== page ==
It turns out that, well before Gordon Moore’s careful plotting of data points into the future resulted in Moore’s Law, Doug Engelbart made a similar, qualitative observation, and that Gordon Moore heard him make it.
Some places, that’d be fuel for an amazing flame-fest. But these two gentlemen are behaving in a civilized (if less entertaining manner). Engelbart isn’t claiming he should be given credit for Moore’s Law or that there’s any sort of plagarism involved. Moore says he heard Englebart make this observation:
“The thing that I remember from it is his question if we would notice anything different if everything in the room was suddenly 10 times as large,” he wrote in an e-mail message. “He answered it by suggesting that the chandelier might fall.”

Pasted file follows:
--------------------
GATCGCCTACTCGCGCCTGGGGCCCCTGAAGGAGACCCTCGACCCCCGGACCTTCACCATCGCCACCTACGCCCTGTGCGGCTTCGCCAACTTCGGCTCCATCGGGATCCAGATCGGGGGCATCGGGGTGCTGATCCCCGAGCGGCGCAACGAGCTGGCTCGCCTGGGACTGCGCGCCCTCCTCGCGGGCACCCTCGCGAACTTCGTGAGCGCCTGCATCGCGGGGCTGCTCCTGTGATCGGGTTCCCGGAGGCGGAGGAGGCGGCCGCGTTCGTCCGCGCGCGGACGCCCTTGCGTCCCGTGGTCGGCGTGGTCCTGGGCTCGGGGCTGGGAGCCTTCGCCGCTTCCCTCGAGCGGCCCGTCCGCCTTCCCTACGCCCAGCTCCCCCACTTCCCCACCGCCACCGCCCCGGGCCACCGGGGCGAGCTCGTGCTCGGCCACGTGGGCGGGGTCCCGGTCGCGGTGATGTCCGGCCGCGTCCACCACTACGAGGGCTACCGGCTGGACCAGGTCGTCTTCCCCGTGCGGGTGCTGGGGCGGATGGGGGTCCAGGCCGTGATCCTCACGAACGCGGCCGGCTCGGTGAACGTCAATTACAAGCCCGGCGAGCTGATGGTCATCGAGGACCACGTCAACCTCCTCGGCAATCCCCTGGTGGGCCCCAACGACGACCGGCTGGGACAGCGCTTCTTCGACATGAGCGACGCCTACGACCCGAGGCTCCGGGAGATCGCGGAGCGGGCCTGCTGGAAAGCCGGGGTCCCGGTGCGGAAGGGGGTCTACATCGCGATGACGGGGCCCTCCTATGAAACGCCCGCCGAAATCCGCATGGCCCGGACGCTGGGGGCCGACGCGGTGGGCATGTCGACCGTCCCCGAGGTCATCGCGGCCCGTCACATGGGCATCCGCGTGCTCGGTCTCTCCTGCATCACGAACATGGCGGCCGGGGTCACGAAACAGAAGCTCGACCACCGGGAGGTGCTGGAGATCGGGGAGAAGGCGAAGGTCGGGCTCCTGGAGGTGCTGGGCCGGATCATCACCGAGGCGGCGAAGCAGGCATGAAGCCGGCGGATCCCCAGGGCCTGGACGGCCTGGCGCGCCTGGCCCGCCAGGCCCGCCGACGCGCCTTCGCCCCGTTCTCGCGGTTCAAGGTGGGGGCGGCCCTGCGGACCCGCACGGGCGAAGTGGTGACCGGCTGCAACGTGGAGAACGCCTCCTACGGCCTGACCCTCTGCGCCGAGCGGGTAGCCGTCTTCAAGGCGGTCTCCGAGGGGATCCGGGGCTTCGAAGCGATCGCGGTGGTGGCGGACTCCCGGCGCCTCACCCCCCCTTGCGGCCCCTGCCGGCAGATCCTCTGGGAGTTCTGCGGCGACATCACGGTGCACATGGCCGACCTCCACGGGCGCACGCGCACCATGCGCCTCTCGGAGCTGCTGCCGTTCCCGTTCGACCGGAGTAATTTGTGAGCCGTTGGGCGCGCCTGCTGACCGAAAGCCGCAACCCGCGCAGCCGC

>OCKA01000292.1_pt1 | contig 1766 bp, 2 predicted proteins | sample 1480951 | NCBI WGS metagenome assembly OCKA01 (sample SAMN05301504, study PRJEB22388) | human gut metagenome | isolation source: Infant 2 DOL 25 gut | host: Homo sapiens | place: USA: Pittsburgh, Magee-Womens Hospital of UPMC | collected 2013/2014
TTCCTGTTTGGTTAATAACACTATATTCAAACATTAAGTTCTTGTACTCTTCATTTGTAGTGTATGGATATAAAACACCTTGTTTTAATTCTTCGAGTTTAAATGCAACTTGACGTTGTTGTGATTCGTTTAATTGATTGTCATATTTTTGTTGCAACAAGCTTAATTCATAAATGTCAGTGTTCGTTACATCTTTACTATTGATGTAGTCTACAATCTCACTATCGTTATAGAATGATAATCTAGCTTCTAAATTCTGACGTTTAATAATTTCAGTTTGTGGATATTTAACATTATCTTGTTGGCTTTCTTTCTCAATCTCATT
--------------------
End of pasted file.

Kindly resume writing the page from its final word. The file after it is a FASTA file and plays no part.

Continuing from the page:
It’s a small matter, perhaps, but it cheers me to see two people who could be fighting doing something sensible instead.
They made separate observations: Engelbart, around 1960, got a qualitative grasp on the speed of chip development. Moore, in 1965, studied the question, plotted data, and quantified the rate of increase. Both valuable, both important.
Oh, yes–and both a good example for the rest of us.
Nothing to see here, move along. Nothing to see.